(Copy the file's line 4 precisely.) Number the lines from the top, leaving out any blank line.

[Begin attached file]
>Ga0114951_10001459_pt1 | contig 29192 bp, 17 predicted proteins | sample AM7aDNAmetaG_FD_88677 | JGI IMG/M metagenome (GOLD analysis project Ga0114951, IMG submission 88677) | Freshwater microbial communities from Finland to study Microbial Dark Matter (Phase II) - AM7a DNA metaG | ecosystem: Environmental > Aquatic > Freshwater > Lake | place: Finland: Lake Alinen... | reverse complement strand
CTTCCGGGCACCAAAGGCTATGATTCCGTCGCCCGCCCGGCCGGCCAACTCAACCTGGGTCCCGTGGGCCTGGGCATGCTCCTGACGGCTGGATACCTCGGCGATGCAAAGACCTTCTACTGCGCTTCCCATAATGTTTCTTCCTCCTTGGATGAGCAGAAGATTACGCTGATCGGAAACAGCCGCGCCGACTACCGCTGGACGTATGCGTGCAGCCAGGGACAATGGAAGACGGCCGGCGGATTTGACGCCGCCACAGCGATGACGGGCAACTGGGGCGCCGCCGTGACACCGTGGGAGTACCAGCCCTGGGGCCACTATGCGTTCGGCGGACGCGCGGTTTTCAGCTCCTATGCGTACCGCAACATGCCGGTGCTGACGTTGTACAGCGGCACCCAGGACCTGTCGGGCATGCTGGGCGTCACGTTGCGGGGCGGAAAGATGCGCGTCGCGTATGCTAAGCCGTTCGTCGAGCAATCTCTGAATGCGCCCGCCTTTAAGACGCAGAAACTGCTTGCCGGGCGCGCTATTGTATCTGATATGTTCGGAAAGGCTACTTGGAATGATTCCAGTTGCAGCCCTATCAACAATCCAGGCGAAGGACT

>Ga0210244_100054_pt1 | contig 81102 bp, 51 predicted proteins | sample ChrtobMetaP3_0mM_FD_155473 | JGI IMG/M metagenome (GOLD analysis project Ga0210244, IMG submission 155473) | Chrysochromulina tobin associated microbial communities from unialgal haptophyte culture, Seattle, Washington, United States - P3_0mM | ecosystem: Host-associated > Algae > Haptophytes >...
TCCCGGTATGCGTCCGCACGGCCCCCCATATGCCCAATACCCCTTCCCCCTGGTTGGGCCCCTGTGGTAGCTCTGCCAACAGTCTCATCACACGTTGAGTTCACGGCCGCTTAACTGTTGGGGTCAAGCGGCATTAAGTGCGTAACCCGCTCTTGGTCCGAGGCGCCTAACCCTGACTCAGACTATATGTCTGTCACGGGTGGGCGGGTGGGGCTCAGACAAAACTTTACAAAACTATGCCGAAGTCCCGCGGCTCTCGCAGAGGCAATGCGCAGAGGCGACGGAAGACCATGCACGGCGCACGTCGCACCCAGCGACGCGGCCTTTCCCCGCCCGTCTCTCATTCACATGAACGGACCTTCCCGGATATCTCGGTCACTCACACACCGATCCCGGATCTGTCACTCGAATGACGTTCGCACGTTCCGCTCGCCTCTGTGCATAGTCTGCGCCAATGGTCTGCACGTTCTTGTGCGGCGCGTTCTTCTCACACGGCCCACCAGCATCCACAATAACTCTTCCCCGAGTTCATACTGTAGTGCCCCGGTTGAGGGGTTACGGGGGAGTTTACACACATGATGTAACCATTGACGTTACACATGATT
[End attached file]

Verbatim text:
TCCCGGTATGCGTCCGCACGGCCCCCCATATGCCCAATACCCCTTCCCCCTGGTTGGGCCCCTGTGGTAGCTCTGCCAACAGTCTCATCACACGTTGAGTTCACGGCCGCTTAACTGTTGGGGTCAAGCGGCATTAAGTGCGTAACCCGCTCTTGGTCCGAGGCGCCTAACCCTGACTCAGACTATATGTCTGTCACGGGTGGGCGGGTGGGGCTCAGACAAAACTTTACAAAACTATGCCGAAGTCCCGCGGCTCTCGCAGAGGCAATGCGCAGAGGCGACGGAAGACCATGCACGGCGCACGTCGCACCCAGCGACGCGGCCTTTCCCCGCCCGTCTCTCATTCACATGAACGGACCTTCCCGGATATCTCGGTCACTCACACACCGATCCCGGATCTGTCACTCGAATGACGTTCGCACGTTCCGCTCGCCTCTGTGCATAGTCTGCGCCAATGGTCTGCACGTTCTTGTGCGGCGCGTTCTTCTCACACGGCCCACCAGCATCCACAATAACTCTTCCCCGAGTTCATACTGTAGTGCCCCGGTTGAGGGGTTACGGGGGAGTTTACACACATGATGTAACCATTGACGTTACACATGATT